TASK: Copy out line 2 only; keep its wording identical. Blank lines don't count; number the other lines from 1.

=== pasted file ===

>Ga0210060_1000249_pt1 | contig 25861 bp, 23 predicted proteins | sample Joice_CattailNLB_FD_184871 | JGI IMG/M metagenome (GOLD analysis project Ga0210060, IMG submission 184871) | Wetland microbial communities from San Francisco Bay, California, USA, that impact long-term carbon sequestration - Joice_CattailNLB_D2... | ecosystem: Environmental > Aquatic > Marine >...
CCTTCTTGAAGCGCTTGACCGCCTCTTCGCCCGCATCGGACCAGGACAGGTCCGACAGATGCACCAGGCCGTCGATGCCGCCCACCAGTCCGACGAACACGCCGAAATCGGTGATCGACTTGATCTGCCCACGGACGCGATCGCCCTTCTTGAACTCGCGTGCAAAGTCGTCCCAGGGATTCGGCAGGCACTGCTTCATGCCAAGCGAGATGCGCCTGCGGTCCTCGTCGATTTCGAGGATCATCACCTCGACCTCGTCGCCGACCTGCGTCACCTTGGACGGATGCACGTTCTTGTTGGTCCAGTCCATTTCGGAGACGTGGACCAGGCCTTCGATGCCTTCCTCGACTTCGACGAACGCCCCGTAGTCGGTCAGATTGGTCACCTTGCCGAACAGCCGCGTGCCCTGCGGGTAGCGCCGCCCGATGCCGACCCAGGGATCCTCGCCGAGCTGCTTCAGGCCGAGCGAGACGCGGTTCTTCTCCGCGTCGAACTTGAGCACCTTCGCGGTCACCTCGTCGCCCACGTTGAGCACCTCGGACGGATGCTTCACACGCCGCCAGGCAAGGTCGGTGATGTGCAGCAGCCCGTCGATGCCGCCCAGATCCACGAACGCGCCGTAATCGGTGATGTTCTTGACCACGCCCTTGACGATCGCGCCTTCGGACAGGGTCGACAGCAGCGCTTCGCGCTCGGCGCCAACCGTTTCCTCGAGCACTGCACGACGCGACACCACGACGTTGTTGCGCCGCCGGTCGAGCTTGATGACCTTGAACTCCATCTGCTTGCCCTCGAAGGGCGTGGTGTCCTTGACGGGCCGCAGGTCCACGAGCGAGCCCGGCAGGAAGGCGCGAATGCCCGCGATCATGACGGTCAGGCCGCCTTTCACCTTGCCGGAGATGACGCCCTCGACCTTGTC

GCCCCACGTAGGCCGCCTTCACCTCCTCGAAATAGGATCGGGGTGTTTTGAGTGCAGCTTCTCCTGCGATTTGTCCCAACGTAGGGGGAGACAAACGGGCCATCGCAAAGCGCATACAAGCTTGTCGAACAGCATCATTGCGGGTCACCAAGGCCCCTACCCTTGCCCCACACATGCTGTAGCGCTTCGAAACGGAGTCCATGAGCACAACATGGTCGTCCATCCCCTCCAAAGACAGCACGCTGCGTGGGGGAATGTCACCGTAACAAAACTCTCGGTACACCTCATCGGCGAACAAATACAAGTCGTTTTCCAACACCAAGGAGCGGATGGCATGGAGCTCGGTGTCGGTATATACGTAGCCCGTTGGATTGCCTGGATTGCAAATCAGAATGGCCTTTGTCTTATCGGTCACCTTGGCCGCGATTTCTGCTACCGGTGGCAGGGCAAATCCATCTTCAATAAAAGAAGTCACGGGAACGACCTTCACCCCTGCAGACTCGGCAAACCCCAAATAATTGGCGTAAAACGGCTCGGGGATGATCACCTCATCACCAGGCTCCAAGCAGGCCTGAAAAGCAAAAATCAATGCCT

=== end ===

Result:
CCTTCTTGAAGCGCTTGACCGCCTCTTCGCCCGCATCGGACCAGGACAGGTCCGACAGATGCACCAGGCCGTCGATGCCGCCCACCAGTCCGACGAACACGCCGAAATCGGTGATCGACTTGATCTGCCCACGGACGCGATCGCCCTTCTTGAACTCGCGTGCAAAGTCGTCCCAGGGATTCGGCAGGCACTGCTTCATGCCAAGCGAGATGCGCCTGCGGTCCTCGTCGATTTCGAGGATCATCACCTCGACCTCGTCGCCGACCTGCGTCACCTTGGACGGATGCACGTTCTTGTTGGTCCAGTCCATTTCGGAGACGTGGACCAGGCCTTCGATGCCTTCCTCGACTTCGACGAACGCCCCGTAGTCGGTCAGATTGGTCACCTTGCCGAACAGCCGCGTGCCCTGCGGGTAGCGCCGCCCGATGCCGACCCAGGGATCCTCGCCGAGCTGCTTCAGGCCGAGCGAGACGCGGTTCTTCTCCGCGTCGAACTTGAGCACCTTCGCGGTCACCTCGTCGCCCACGTTGAGCACCTCGGACGGATGCTTCACACGCCGCCAGGCAAGGTCGGTGATGTGCAGCAGCCCGTCGATGCCGCCCAGATCCACGAACGCGCCGTAATCGGTGATGTTCTTGACCACGCCCTTGACGATCGCGCCTTCGGACAGGGTCGACAGCAGCGCTTCGCGCTCGGCGCCAACCGTTTCCTCGAGCACTGCACGACGCGACACCACGACGTTGTTGCGCCGCCGGTCGAGCTTGATGACCTTGAACTCCATCTGCTTGCCCTCGAAGGGCGTGGTGTCCTTGACGGGCCGCAGGTCCACGAGCGAGCCCGGCAGGAAGGCGCGAATGCCCGCGATCATGACGGTCAGGCCGCCTTTCACCTTGCCGGAGATGACGCCCTCGACCTTGTC